Uh, no one is forcing these guys to play in the NFL. No one is forcing the coaches to coach in the NFL. No one is forcing the franchise to be part of the NFL. You don’t like the rules, go somewhere else. You want to be part of the NFL, and earn NFL dollars, you play by the BLEEPING RULES OF THE LEAGUE.

    If they want all sorts equal rights protected by amendments, etc. etc. they can apply for them working in the construction industry or the service industry. Then they can whine.

  4. norcalmafia says: Jun 21, 2012 9:05 PM

    Reports on this bounty case are starting to be the same thing over and over..kinda like a weather report in Seattle…looks like rain again!

  5. colinito says: Jun 21, 2012 9:11 PM

    Though I agree in part that this has been overblown by the NFL, I think the NFC Championship game against the Vikings is an example of where hits became not-so clean, and the alleged bounty played into some of the not-so legal hits Brett Favre took throughout the game.

    Though the Vikes lost the game with those fumbles, they still could have pulled it out if not for a few not-so clean hits that were apparently a part of Williams’ football culture, and motivated by a new-car’s worth of bonus/bounty money.

    Just like Spygate, “Bountygate” has been overblown and sensationalized. Surprising that this hasn’t brought about the same hatred and vitriol that Spygate brought against the Patriots, as this does seem to be worse…but I suppose the Patriots have been more consistently successful, and haters gon’ hate…

  6. mark0226 says: Jun 21, 2012 9:12 PM

    Good summary and precisely what I’ve been saying all along. The Saints were punished for doing what every team in the NFL is paid to do on defense.

  7. saintij says: Jun 21, 2012 9:12 PM

    OKAY now here’s when the “Moon Walking” off this subject begins because. The next question is???????…….

    DID THE PLAYERS ACTUALLY TAKE THE MONEY, OR DID THEY SAY “GIVE IT BACK” ?

    i know i heard where the players were offered the payouts but refused payment ????? huh

    bounty????

  8. clevelandismycity says: Jun 21, 2012 9:12 PM

    F the commish.. Judge, jury, and executioner… This system needs to change..

  9. leprekan says: Jun 21, 2012 9:14 PM

    All of these “rewards” that everyone is talking about are explicitly against the rule of the CBA, and whether the players like the CBA or not it still governs the relationship between the league and the players. Whether the players intended to hurt anyone or not they offered money above and beyond for what they even termed (according the Power Point that has been talked about) as a bounty. The thing that everyone doesn’t seem to want to address in this whole conspiracy theory is that the NFL is VERY aware of its public image, and this is hurting that image. There is no way the league wanted this, but sometimes you have to be the bad guy for the greater good.

  10. statton0104 says: Jun 21, 2012 9:17 PM

    Am I missing something or is this thing saying Scott Fujita is being punished for doing nothing against the rules?

  11. captainwisdom8888 says: Jun 21, 2012 9:19 PM

    Across the entirety of the NFL, I believe the players would consider each other brothers for the most part. The physical nature of the game does manage to promote some very hostile feelings towards one another, and unfortunately it boils over from time to time.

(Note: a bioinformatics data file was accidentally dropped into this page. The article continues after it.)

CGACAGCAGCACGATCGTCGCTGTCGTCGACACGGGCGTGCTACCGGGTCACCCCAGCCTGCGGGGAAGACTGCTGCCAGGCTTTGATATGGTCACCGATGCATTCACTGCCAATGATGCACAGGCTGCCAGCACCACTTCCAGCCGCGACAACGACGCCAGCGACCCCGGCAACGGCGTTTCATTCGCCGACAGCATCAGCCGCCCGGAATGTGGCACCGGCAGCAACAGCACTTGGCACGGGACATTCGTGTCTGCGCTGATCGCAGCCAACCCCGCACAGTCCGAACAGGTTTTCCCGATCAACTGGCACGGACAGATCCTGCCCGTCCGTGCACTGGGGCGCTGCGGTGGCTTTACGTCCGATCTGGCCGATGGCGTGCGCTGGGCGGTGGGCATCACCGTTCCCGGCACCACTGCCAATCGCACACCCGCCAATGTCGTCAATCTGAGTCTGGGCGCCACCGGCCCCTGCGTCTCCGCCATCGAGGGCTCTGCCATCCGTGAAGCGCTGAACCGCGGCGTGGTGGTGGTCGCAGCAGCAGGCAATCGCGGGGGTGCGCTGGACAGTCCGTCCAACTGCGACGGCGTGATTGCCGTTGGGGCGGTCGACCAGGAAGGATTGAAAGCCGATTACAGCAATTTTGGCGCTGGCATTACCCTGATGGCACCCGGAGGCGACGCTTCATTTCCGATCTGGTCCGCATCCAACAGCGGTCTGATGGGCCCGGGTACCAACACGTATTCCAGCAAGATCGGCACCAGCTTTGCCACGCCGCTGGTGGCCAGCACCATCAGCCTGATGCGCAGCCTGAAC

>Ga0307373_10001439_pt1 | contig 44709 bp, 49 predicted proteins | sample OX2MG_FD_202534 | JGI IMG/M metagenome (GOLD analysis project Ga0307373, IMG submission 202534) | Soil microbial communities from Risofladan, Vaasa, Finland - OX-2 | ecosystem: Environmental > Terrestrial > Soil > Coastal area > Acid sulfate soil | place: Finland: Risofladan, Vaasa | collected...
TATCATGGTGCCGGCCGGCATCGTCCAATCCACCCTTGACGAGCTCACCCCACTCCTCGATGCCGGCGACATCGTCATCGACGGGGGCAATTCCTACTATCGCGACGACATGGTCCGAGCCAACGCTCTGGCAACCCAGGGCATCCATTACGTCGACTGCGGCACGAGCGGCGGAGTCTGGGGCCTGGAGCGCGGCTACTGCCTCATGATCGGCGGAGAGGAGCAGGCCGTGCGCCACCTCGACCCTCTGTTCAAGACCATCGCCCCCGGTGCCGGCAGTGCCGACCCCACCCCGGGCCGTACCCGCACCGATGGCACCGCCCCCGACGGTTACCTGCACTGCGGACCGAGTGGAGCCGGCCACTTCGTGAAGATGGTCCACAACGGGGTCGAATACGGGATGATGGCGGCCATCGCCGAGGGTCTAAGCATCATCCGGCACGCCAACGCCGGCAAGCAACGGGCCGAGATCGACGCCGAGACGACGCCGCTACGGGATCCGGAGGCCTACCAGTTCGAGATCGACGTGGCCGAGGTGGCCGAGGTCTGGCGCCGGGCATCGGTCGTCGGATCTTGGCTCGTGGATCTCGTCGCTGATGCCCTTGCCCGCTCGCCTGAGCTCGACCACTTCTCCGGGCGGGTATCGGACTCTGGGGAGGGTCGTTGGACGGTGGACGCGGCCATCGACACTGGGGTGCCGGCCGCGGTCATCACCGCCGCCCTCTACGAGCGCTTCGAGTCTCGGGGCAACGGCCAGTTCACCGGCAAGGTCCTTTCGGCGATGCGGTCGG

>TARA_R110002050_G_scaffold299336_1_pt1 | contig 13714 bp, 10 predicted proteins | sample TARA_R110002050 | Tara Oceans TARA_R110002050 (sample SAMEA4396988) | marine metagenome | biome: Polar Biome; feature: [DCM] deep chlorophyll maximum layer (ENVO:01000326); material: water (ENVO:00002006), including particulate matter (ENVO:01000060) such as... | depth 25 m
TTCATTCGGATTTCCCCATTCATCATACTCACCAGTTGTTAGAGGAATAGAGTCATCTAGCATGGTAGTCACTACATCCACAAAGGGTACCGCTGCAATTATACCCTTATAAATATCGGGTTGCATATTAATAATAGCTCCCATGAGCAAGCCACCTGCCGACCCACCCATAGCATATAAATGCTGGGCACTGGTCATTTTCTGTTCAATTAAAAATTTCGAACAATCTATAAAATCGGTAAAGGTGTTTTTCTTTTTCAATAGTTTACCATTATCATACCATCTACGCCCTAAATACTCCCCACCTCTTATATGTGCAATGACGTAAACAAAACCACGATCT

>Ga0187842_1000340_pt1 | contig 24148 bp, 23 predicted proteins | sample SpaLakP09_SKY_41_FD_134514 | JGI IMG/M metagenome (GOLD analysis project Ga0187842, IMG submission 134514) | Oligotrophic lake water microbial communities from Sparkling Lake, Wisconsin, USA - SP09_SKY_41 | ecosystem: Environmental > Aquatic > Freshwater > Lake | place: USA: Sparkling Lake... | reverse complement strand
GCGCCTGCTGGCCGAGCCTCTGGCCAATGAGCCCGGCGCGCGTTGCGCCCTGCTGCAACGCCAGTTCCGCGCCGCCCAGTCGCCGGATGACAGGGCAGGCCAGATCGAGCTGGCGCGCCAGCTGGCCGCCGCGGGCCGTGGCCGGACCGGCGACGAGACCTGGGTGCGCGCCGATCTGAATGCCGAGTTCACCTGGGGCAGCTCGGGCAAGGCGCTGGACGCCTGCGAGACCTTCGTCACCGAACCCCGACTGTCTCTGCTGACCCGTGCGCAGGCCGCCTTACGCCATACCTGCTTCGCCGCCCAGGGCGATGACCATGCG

For a player to aim at seriously injuring another player(Or a coach advising his players to do just that), that exemplifies an atrocious lack of respect for the game and the health of your fellow man…THERE’S NO PLACE IN THE GAME FOR IT. I’m no Goodell fan, not by a longshot, but the guy had to send a message that this isn’t going to be tolerated…and the NFL now and in the future will be made better because of it.

  12. saintsfan26 says: Jun 21, 2012 9:19 PM

    Truth. Its so refreshing.

  13. vikescry1 says: Jun 21, 2012 9:20 PM

    @lostsok it is a salary cap violation, either way these guy’s deserve whatever they get. they were told to stop and then lied to the commish, and kept on doing it. some times a slap on the hands isn’t enough, sometimes you need a good arse whipping to understand what you did was wrong.

  14. Deb says: Jun 21, 2012 9:20 PM

    My issues with the Saints were two-fold. First, their coaches knowingly skirted the salary cap by taking money from Ornstein–a shadowy figure who’d already crippled USC’s football program with dirty money. Second, their coaches blatantly tried to rev up players to cross the line into inflicting potentially life-threatening head injuries–at a time when the league was actively trying to minimize head shots.

    Goodell made his point with the well-deserved suspension of the Saints coaches and GM. Now he’s just making a convoluted mess. I can see the argument on Vilma if there’s proof he offered a $10,000 bounty on Favre. But Fujita is a ridiculous stretch. And if Hargrove or any other Saint laid a dirty hit on an opponent, it should have been flagged and fined at the time. Enough already.

  15. ialwayswantedtobeabanker says: Jun 21, 2012 9:21 PM

    A lot of us have played a little football, and one key factor to consider: nobody needs a “bounty” to want to hit someone and knock ‘em out of the game. That’s just part of the game — been that way forever.

    Just don’t chop knees, lay a hit past the echo of the whistle, pull any of that Charles-Martin-slamming-Jim-McMahon b.s., etc.

    The Saints suspensions, player fines, player suspensions, rhetoric, are transparent. Goodell and the NFL seem to be VERY interested in APPEARING as though their paramount concern is player safety.